City of Houston v. Levingston – Case Brief Summary (Texas)

In City of Houston v. Levingston, 221 S.W.3d 204 (Tex. App.--Houston 1st Dist. 2006, no pet.), the Court held that the City of Houston's Bureau of Animal Regulation and Care ("BARC") could be considered an appropriate law enforcement authority for the plaintiff employee's reports of animal abuse and violations of the City Code, the Texas Penal Code, and the Texas Health and Safety Code. Id. at 225.

In support of this holding, the Court cited evidence showing that BARC had the authority to regulate under or to enforce sections of the Health and Safety Code and the authority to investigate violations of criminal law under the city code and penal code.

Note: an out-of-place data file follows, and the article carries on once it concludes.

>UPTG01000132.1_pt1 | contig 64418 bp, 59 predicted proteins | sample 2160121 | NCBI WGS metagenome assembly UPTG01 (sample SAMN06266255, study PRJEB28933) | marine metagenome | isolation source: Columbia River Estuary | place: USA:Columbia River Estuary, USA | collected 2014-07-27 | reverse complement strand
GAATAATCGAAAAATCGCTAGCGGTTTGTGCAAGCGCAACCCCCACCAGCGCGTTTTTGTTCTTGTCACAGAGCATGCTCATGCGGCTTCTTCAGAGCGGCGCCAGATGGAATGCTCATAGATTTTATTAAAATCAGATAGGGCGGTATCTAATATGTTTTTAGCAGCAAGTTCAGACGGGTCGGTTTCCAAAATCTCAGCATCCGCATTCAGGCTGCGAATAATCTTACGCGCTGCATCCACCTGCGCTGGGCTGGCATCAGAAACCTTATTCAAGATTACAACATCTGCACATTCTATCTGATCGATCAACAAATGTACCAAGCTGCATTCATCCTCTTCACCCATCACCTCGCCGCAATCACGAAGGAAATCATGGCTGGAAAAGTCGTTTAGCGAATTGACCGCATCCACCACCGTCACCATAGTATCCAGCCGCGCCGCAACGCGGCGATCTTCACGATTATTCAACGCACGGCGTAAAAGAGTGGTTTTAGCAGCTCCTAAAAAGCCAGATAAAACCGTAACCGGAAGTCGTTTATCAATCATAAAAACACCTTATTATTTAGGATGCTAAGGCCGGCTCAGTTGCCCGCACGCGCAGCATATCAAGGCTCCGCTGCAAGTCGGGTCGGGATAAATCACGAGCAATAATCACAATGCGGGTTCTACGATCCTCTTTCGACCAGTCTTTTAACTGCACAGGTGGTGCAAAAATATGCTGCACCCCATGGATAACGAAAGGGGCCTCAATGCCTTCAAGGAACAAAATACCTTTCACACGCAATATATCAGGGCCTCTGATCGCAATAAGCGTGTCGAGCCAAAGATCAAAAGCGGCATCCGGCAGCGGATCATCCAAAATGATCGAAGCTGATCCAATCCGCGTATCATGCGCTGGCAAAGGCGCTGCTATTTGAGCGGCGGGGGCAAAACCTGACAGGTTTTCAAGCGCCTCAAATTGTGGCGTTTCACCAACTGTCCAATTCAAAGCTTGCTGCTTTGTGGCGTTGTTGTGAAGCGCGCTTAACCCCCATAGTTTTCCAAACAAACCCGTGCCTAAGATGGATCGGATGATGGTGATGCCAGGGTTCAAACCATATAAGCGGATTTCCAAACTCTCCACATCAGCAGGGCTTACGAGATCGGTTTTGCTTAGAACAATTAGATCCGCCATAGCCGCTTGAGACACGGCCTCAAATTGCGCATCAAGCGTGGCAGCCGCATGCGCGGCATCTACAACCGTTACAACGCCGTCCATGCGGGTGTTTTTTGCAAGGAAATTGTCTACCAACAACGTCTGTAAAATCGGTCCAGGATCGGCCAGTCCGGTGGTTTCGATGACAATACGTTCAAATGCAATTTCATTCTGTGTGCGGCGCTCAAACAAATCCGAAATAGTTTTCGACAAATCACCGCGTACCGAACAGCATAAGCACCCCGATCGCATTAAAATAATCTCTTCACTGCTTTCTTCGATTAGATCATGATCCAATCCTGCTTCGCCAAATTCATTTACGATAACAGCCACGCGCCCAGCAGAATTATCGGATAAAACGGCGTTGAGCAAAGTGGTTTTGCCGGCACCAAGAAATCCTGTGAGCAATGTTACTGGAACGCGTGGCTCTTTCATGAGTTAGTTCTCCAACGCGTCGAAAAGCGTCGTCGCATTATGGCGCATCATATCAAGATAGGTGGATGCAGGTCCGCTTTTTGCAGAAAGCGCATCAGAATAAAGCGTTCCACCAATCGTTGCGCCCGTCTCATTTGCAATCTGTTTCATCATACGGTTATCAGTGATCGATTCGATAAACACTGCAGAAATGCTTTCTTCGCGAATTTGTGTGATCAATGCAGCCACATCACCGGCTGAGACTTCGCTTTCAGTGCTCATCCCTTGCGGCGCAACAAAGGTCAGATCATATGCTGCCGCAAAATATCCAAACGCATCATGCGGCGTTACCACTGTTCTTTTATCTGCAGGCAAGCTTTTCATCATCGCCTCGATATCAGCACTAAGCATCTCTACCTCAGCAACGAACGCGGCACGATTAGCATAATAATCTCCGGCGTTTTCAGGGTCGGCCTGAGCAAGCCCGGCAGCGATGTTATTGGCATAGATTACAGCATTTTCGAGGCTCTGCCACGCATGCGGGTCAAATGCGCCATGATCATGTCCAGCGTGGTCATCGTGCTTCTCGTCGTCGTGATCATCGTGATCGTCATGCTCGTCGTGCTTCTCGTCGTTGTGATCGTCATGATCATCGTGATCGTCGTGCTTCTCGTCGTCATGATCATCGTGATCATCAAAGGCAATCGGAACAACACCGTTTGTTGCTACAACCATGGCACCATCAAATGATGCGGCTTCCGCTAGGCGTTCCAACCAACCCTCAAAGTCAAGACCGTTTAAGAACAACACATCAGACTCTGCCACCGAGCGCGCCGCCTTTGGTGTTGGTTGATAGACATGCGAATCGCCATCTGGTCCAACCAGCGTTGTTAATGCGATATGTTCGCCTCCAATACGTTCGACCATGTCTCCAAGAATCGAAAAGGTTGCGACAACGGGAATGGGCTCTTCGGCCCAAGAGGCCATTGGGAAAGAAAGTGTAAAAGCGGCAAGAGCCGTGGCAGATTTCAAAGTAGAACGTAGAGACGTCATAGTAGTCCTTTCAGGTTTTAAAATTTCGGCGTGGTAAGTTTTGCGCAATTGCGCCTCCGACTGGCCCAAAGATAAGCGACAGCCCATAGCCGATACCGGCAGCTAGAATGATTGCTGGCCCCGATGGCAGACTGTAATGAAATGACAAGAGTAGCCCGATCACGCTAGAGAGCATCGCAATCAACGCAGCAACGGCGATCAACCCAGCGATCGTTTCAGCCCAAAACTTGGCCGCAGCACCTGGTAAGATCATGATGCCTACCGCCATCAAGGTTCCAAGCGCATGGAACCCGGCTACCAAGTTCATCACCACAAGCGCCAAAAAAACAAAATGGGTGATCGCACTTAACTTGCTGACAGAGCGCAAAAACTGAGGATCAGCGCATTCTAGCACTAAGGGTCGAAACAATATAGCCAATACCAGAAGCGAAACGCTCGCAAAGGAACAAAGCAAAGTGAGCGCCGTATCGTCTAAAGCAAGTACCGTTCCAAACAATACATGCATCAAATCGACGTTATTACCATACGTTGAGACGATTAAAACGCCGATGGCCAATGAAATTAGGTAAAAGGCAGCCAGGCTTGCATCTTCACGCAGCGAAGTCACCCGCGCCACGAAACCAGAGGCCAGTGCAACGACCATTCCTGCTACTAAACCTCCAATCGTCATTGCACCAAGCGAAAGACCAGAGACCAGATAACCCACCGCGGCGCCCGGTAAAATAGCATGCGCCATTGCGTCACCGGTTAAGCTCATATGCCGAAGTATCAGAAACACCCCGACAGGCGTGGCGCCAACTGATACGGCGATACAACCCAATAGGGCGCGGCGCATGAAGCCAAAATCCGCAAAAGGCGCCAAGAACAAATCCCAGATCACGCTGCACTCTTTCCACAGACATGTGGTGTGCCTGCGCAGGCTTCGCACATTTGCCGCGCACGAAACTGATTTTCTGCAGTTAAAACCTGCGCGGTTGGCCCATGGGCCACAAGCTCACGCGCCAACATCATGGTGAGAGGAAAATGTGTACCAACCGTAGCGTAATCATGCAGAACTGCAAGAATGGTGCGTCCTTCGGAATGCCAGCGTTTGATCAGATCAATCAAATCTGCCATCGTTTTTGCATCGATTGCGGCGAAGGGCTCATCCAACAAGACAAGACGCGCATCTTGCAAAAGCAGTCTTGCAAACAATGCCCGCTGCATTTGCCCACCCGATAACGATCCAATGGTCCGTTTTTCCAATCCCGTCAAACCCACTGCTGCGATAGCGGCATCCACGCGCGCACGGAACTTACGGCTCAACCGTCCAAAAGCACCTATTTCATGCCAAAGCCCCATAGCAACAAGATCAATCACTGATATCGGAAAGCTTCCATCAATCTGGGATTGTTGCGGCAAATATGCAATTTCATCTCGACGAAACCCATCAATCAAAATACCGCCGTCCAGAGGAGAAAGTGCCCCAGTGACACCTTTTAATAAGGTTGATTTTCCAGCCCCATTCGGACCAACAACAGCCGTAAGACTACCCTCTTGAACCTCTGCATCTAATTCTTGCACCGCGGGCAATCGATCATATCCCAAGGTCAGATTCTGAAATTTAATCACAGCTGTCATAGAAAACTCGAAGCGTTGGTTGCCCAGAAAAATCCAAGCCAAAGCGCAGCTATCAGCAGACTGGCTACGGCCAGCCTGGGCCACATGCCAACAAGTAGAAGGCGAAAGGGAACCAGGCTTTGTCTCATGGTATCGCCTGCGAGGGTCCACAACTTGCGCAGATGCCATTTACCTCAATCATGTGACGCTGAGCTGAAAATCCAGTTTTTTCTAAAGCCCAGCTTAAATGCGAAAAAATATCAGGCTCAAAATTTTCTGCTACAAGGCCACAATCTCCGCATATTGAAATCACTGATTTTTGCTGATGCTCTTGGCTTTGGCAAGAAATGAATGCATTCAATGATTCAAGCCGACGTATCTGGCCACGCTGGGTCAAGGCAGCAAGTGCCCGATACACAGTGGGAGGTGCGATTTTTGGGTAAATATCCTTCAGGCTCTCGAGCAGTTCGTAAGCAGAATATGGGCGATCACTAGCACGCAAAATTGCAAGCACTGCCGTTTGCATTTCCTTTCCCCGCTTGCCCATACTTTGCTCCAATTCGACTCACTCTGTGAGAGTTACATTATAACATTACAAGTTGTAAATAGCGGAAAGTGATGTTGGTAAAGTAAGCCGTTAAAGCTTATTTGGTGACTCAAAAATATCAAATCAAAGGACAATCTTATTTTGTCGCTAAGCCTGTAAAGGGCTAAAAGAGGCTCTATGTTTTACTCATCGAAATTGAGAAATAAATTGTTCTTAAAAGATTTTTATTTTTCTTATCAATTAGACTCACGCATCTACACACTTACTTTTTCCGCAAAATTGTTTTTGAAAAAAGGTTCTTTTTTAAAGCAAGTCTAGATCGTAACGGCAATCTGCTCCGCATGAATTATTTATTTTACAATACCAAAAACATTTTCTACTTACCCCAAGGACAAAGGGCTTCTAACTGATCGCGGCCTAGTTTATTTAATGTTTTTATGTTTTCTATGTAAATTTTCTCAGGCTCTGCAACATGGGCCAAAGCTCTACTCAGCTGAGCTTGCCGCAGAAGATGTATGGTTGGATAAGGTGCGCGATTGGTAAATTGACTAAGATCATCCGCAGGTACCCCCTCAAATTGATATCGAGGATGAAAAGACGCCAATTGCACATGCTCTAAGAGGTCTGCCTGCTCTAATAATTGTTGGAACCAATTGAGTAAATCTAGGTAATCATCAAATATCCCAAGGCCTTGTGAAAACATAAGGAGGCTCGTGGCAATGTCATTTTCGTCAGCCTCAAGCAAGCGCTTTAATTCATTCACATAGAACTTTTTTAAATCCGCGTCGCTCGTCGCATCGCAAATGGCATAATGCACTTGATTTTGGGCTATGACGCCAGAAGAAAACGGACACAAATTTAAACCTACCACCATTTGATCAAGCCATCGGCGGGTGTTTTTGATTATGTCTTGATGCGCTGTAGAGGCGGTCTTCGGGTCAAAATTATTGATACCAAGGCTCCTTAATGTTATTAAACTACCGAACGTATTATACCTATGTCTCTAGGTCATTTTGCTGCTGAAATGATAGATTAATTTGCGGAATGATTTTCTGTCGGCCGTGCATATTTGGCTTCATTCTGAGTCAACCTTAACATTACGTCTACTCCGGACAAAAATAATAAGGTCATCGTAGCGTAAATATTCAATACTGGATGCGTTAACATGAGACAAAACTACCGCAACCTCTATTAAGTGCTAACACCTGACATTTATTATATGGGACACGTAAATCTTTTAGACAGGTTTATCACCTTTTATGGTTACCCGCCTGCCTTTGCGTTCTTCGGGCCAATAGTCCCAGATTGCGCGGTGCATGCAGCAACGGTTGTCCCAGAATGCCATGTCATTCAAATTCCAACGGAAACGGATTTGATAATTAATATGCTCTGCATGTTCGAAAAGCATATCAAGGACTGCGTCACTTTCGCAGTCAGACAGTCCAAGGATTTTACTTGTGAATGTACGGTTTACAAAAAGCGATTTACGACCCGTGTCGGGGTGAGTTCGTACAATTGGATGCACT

The case in Levingston was tried to a jury, and both parties presented significant evidence at trial regarding whether BARC, and the manager to whom the whistleblowing reports were made, could be considered appropriate law enforcement authorities. Levingston, 221 S.W.3d at 218-219.

Although the Court determined that BARC could be considered an appropriate law enforcement authority, the Court also determined that the manager to whom the reports had been made at BARC had the power to investigate the reported violations of Texas Penal Code and was "in the best position to receive such reports on behalf" of BARC. Id. .